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June 01, 2011

ABA ROLI Ramps Up Trainings for Law Students and Practicing Attorneys in Ecuador

June 2011


While Ecuador’s transition from an inquisitorial to an adversarial justice system is steadily progressing, the lack of standardized curricula in law schools threatens to undermine the education of future attorneys. Moreover, a substantial number of practicing attorneys have never received adequate training on the system.

Operating under a recent follow-on grant from the U.S. Department of State, the ABA Rule of Law Initiative (ABA ROLI) has expanded its offerings in trial advocacy training for law schools and bar associations, strengthening the transparency component of the training by promoting ethics in all of its workshops. Last month, ABA ROLI conducted two separate trainings on trial advocacy skills in criminal cases in the city of Cuenca. Following presentations and discussions, participating students and attorneys practiced trial skills side-by-side with international instructors.

From May 19–21, ABA ROLI held its university course on oral trial skills in criminal cases, featuring instructors from Colombia and the United States. About 80 students from five law schools in Cuenca attended the workshop on the investigation, development and presentation of a criminal case under the adversarial legal system. The course included two days of lectures and small group sessions, and culminated with a mock trial competition. Judge Carlos F.Lucero of the U.S. Court of Appeals for the 10th Circuit and Juan Morales Ordóñez, a law professor and former Ecuadorian Supreme Court justice, presented a special section on ethics. Throughout the training, the instructors stressed the importance of candor, integrity and dignity in the trial process and in the legal profession in general.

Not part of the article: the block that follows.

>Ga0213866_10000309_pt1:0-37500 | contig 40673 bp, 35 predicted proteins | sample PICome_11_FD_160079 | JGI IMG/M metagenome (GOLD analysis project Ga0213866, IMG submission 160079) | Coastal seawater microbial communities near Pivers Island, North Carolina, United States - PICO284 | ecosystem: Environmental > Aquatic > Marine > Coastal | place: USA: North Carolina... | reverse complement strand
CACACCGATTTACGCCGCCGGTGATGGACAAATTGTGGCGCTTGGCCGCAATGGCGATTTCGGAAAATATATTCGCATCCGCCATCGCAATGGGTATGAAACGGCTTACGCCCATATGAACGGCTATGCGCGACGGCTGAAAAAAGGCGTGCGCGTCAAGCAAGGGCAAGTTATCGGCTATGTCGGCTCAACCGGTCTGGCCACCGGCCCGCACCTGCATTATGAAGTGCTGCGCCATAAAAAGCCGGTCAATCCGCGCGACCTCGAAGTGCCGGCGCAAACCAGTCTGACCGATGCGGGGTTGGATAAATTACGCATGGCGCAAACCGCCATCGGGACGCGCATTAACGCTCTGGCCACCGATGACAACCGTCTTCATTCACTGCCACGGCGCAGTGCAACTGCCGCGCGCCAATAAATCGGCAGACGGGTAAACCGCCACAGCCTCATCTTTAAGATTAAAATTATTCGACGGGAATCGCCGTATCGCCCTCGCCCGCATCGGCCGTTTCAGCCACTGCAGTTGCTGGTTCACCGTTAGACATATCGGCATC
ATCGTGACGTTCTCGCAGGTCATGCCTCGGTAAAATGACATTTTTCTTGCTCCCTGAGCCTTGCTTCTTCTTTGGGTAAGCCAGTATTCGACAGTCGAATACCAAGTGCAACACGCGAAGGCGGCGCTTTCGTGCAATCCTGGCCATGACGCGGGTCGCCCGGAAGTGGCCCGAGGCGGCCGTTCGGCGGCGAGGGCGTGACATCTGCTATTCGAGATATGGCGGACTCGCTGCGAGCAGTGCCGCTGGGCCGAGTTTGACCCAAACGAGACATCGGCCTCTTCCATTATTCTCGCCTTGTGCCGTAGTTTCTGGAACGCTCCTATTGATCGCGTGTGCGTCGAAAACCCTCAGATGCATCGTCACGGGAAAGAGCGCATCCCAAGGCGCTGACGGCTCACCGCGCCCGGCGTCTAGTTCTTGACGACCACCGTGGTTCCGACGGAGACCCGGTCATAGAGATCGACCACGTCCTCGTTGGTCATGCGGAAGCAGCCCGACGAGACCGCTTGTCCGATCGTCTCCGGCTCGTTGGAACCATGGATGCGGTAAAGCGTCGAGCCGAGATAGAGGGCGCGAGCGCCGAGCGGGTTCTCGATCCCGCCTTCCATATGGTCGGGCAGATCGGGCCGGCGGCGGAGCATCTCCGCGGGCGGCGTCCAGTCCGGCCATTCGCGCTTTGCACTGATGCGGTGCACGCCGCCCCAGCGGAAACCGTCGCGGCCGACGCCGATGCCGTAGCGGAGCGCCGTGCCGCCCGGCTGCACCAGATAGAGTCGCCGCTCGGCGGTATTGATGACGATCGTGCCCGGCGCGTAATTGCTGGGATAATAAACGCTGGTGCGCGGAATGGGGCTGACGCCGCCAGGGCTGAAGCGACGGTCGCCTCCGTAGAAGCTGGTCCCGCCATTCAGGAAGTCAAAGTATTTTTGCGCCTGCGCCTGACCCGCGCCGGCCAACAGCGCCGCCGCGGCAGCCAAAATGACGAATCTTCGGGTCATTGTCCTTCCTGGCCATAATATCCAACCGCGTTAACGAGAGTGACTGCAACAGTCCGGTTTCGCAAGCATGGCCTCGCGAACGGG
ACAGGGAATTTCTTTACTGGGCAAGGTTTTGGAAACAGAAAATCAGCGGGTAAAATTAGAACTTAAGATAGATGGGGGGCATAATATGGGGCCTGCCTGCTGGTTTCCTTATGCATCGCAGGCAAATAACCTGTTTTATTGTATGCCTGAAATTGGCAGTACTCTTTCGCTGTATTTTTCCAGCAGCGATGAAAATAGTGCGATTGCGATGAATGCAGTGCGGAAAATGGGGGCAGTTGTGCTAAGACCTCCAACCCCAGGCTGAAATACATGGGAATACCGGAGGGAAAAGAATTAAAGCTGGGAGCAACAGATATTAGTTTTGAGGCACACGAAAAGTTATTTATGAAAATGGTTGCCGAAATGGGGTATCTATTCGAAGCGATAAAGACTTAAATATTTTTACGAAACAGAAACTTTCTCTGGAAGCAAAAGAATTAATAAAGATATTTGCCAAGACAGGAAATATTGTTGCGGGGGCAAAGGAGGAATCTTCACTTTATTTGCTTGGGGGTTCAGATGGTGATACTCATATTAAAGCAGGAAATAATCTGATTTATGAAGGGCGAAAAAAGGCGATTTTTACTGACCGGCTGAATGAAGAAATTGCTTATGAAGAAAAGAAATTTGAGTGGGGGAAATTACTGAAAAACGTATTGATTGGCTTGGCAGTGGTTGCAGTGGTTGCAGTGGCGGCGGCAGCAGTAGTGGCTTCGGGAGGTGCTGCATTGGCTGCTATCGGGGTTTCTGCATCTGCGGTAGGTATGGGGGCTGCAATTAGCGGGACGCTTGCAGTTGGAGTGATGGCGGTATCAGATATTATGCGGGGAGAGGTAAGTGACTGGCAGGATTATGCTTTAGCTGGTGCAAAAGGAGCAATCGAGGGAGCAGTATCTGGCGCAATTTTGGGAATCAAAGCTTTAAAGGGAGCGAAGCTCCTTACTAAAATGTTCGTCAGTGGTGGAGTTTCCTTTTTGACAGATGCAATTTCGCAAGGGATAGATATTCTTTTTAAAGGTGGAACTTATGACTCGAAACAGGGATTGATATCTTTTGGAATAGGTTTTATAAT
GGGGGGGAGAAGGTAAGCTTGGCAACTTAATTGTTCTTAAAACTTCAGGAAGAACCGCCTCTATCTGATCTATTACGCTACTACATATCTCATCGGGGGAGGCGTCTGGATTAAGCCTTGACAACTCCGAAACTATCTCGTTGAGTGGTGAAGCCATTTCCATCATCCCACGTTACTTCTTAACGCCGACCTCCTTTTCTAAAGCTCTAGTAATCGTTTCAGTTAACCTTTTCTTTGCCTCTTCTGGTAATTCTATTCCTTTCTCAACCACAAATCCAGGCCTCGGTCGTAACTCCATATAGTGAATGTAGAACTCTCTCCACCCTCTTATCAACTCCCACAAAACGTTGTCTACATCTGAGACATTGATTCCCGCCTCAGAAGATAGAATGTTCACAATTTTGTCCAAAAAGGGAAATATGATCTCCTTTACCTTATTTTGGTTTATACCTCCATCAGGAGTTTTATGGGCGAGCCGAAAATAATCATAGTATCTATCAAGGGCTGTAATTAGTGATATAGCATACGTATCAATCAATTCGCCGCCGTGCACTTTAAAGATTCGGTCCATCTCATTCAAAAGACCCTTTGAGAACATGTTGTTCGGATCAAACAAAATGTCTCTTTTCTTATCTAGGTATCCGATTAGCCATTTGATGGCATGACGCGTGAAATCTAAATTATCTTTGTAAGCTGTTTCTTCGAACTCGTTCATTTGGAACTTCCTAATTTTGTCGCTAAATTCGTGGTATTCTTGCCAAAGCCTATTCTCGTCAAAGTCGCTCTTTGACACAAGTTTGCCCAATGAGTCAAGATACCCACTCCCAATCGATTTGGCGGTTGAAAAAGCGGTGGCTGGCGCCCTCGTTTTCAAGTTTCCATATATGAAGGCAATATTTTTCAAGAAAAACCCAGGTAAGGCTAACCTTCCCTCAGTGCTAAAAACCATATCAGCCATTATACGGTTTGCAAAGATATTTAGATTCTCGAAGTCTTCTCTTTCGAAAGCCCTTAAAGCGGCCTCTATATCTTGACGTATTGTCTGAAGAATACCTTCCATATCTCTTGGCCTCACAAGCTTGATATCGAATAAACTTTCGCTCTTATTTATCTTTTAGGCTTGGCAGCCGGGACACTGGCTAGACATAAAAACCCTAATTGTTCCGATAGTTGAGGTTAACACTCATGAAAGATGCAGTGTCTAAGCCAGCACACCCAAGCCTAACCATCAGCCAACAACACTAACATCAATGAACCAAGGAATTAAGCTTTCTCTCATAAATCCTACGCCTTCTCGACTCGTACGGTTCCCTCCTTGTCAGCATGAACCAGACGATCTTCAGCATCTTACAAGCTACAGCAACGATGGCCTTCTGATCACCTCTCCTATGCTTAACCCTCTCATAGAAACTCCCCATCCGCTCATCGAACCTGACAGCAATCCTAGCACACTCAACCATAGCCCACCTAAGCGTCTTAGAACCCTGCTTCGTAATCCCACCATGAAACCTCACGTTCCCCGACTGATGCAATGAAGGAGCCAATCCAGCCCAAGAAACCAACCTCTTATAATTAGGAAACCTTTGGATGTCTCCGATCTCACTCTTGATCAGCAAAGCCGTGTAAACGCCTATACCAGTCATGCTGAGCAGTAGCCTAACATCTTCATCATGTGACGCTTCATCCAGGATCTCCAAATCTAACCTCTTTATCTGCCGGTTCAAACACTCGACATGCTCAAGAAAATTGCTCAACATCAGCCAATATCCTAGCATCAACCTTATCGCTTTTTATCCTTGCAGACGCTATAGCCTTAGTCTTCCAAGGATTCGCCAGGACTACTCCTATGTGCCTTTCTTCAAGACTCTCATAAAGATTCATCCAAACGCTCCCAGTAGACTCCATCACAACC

Additionally, from May 20–24, ABA ROLI held a series of four university workshops on oral trial skills in criminal cases, offering some 150 students an overview of the criminal trial process in a lecture format. In response to a high demand, the trainings were offered three times in Quito and once in Cuenca. Students from the International Law School and the Central Law School, and members of the Quito Bar Association attended the courses.

ABA ROLI Country Director Al Amado said, “It is really difficult for law students and practitioners to have access to the quality of training we provide free of charge. Hearing from international presenters is rare, and practicing skills side-by-side with them is rarer still.”

ABA ROLI will expand the ethics component of this program by including an enhanced module that highlights the potential ethical issues faced by judges, defense lawyers and prosecutors during a trial. Future ethics courses will highlight best practices for all judicial operators.

To ensure sustainability, ABA ROLI strives to strengthen ties with the country’s universities and encourages their law schools to incorporate standardized trial-skills courses and a mandatory ethics course in their curricula. On April 28, Amado facilitated a meeting with five law schools in Cuenca. During the meeting, the law schools agreed to create a network of law schools, which would help strengthen judicial research; incorporate the study of oral criminal litigation and applied ethics in law curricula; and encourage progressive involvement of institutional actors to promote academic improvement.

“This agreement is an important first step toward comprehensive, country-wide curricular reform,” said Amado, “Since Cuenca is viewed as a leader in legal education, this should help spur other major law schools toward moving in this direction.”
Last year, ABA ROLI trained nearly 1,200 law students, judges, defense lawyers, prosecutors, police and practicing attorneys in Ecuador. This year, it aims to double that number through targeted, high-quality seminars.

To learn more about our work in Ecuador, contact the ABA Rule of Law Initiative at [email protected].